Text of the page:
Darkness falls and the fires are lit

I am sure that when I lived in a city winter was never this dark!  The clocks went back this weekend and suddenly the glorious extended autumn hit the buffers.  I looked out of the window at half past five, the lights having been on in the house for ages, and saw the black night.  Partly it is the totally welcome absence of light pollution here.  Stand in just the right place on our land and you can see the faint amber smudge of light which is Mold to the East but turn your back on that and the valley is very black.  You can't see the line of the ridge opposite or of the ancient hillforts to the west against the sky.  Look up and on a clear night you can see stars, but wander around and it is can't-see-the-hand-in-front-of your-face dark on nights when the moon is, as tonight, a waxing crescent.  It is close to total darkness.

We go out to the pub for a meal, driving our narrow lanes between the high hedges.  In the headlights the browns and golds of the last of the bracken shine out at the edge of the road.  Where beech trees line the lanes the leaves pile up in russet drifts.  It is easier to drive these lanes in darkness. Oncoming headlights alert you well in time for you to find the place to tuck in by the hedge to let the other vehicle come by.  We round a corner and see the remains of a badger, caught unawares crossing the road.  It feels as if we have dropped into another world.  It is magical, light and dark in high relief, hedgerows illuminated and blackness beyond.  I know it all familiar farmland in daylight but driving tonight it does not feel familiar at all.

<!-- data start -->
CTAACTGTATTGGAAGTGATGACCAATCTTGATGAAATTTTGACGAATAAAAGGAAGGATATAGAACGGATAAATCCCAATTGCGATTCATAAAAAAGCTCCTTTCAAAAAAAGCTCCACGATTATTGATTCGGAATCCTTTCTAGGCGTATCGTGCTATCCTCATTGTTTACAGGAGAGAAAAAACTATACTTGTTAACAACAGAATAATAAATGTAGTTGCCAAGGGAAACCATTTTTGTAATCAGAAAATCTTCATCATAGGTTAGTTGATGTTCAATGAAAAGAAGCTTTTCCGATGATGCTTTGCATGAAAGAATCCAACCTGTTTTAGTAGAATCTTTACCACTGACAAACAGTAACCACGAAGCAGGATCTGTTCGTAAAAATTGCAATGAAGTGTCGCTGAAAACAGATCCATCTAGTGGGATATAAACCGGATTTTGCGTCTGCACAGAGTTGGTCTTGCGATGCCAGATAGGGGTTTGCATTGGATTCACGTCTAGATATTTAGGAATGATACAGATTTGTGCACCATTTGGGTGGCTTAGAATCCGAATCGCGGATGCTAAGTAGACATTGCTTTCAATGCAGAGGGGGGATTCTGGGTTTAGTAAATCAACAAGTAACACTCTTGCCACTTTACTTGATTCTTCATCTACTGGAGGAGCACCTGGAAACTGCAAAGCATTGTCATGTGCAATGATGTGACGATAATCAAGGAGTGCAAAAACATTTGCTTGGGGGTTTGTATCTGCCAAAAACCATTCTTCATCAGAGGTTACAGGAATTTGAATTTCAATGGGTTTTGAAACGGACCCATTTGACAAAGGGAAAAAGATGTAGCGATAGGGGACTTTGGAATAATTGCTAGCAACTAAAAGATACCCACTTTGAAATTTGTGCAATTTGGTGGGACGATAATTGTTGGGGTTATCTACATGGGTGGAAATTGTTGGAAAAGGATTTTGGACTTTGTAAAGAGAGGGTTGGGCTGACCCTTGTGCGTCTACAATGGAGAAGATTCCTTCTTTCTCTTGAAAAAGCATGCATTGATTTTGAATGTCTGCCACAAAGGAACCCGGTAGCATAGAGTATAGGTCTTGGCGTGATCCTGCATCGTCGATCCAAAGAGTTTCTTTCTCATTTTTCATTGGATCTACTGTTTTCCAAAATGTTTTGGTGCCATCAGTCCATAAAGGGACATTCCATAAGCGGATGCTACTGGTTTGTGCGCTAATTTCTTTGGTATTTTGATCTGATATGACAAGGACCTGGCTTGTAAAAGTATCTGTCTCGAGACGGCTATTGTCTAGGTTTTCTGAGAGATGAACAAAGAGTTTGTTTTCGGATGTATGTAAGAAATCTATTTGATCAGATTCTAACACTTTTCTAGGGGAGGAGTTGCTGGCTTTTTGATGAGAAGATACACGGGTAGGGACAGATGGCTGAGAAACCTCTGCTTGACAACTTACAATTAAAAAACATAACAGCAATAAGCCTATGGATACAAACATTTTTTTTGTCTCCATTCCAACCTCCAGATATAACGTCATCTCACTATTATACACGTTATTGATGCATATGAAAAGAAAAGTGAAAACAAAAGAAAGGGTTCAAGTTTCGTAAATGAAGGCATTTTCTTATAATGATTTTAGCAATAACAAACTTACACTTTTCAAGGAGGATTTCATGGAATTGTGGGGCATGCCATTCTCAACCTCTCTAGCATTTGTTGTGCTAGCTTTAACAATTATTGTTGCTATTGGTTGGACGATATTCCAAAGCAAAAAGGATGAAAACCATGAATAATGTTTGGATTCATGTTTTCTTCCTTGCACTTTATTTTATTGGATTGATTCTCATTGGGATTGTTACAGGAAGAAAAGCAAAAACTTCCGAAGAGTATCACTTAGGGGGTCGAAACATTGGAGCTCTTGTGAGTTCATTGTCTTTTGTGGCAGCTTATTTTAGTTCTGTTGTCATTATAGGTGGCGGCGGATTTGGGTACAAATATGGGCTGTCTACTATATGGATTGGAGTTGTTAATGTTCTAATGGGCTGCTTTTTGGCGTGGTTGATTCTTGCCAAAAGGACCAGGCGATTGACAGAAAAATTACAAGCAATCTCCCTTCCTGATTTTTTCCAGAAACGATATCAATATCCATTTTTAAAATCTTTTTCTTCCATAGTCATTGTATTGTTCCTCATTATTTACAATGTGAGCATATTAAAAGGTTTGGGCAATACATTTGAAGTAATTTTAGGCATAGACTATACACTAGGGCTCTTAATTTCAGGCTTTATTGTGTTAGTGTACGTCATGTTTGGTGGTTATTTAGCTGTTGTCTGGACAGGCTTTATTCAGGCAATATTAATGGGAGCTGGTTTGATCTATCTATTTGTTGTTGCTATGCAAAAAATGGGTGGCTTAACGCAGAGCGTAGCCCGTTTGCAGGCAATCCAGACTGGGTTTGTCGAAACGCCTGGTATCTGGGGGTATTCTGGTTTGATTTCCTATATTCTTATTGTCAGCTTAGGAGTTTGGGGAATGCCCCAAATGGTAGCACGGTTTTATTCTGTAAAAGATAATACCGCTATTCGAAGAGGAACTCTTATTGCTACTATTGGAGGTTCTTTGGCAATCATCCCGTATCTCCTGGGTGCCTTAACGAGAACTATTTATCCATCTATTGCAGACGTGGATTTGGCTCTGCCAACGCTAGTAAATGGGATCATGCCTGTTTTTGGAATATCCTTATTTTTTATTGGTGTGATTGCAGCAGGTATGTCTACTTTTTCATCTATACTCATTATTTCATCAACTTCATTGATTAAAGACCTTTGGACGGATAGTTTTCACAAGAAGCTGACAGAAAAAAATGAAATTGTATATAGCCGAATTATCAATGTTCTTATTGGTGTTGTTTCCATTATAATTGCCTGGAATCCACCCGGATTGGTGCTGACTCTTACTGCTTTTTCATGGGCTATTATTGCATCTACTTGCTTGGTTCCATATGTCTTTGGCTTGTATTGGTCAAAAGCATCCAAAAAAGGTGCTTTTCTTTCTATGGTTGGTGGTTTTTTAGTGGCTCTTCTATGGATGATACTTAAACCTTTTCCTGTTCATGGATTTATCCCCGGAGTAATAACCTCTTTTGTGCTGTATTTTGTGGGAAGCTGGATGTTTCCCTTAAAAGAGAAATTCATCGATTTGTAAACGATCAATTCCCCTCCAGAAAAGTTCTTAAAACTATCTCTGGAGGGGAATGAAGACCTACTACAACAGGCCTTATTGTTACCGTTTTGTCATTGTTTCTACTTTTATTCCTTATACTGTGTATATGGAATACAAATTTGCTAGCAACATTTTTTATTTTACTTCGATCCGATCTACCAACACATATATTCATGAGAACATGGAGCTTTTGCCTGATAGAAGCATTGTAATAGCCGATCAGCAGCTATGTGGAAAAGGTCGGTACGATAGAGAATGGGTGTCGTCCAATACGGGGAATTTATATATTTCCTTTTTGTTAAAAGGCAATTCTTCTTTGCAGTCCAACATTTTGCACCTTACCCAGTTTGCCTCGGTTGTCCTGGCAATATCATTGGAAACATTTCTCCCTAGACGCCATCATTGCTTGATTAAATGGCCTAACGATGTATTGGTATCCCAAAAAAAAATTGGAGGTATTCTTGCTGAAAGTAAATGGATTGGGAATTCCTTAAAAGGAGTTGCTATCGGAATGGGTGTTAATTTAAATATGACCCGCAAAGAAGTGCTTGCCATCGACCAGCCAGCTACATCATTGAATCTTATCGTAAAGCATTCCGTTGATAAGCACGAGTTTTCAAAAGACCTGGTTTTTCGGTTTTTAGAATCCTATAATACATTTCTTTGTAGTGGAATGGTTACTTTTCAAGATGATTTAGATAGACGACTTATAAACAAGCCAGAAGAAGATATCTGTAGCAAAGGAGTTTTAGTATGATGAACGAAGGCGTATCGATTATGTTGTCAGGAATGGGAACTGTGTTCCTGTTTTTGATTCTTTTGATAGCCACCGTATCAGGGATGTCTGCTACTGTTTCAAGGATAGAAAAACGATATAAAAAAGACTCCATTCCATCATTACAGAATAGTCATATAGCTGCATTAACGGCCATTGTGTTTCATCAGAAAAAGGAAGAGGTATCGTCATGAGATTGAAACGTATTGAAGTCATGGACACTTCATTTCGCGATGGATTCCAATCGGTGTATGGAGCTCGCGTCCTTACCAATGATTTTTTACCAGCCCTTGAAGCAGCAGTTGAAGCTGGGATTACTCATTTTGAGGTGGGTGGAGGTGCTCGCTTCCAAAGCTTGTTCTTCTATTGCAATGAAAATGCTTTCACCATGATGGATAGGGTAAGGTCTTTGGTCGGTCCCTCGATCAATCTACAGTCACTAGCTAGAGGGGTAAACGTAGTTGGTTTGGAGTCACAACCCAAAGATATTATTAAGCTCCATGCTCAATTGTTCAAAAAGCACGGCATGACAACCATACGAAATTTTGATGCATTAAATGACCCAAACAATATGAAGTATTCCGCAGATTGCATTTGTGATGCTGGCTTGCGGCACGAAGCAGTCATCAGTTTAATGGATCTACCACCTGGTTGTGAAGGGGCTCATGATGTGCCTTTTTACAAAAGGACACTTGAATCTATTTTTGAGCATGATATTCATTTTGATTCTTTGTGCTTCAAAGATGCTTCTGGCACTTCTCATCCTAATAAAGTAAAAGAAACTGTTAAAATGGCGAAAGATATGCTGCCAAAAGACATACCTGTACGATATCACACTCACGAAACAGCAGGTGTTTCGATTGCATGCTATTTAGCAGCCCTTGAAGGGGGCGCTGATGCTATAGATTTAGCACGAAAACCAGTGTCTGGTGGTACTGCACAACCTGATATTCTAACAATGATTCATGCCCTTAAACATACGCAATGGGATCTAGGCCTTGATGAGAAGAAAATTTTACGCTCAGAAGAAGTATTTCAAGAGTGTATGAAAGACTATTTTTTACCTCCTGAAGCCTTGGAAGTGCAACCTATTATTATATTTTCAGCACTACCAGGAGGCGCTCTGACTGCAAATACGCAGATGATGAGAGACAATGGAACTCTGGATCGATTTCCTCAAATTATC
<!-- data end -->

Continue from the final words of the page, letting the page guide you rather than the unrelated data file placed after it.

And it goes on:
Fire is what you need in winter and darkness.  Back home we light the stove.  Fire and warmth make winter a pleasure.  I am a spring and summer person really, but tonight I am happy with the dark.

Comments

  1. I am an autumn person, yet I long for the endless days of high summer; as soon as the clocks go back and we lose that extra hour of daylight I find I cannot wait to draw the curtains to shut out the unfamiliar dark. I have always thought of it as a harkening back to the days of our ancestors when winter truly did mean the months of dark days and slim pickings.

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  2. I just love your description of driving those wonderful lanes. Of course spring is here with summer on its way.

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  3. I feel the same about country driving in the winter- much safer in many ways. Pitch black here at night too, I couldn't sleep if it wasn't. I love the image of the fire.

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  4. Elizabeth, you've given me a reminder of a time I stayed with friends in the countryside at this time of the year. Yes, the dark was very dark indeed. I understand that feeling of time being very different suddenly, and the urge to find a warm, bright fire.

    I also remember the stars above that seemed to hypnotize me. xo

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  5. Time for winding in and reflection, and of course lighting the stove - what would winter be without a fire?

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  6. That fire is very Wicker Man. I am greatly disliking the current warm dark here in Kent. It feels all wrong and destroys the cuddly comfort of going inside. As well as worrying me.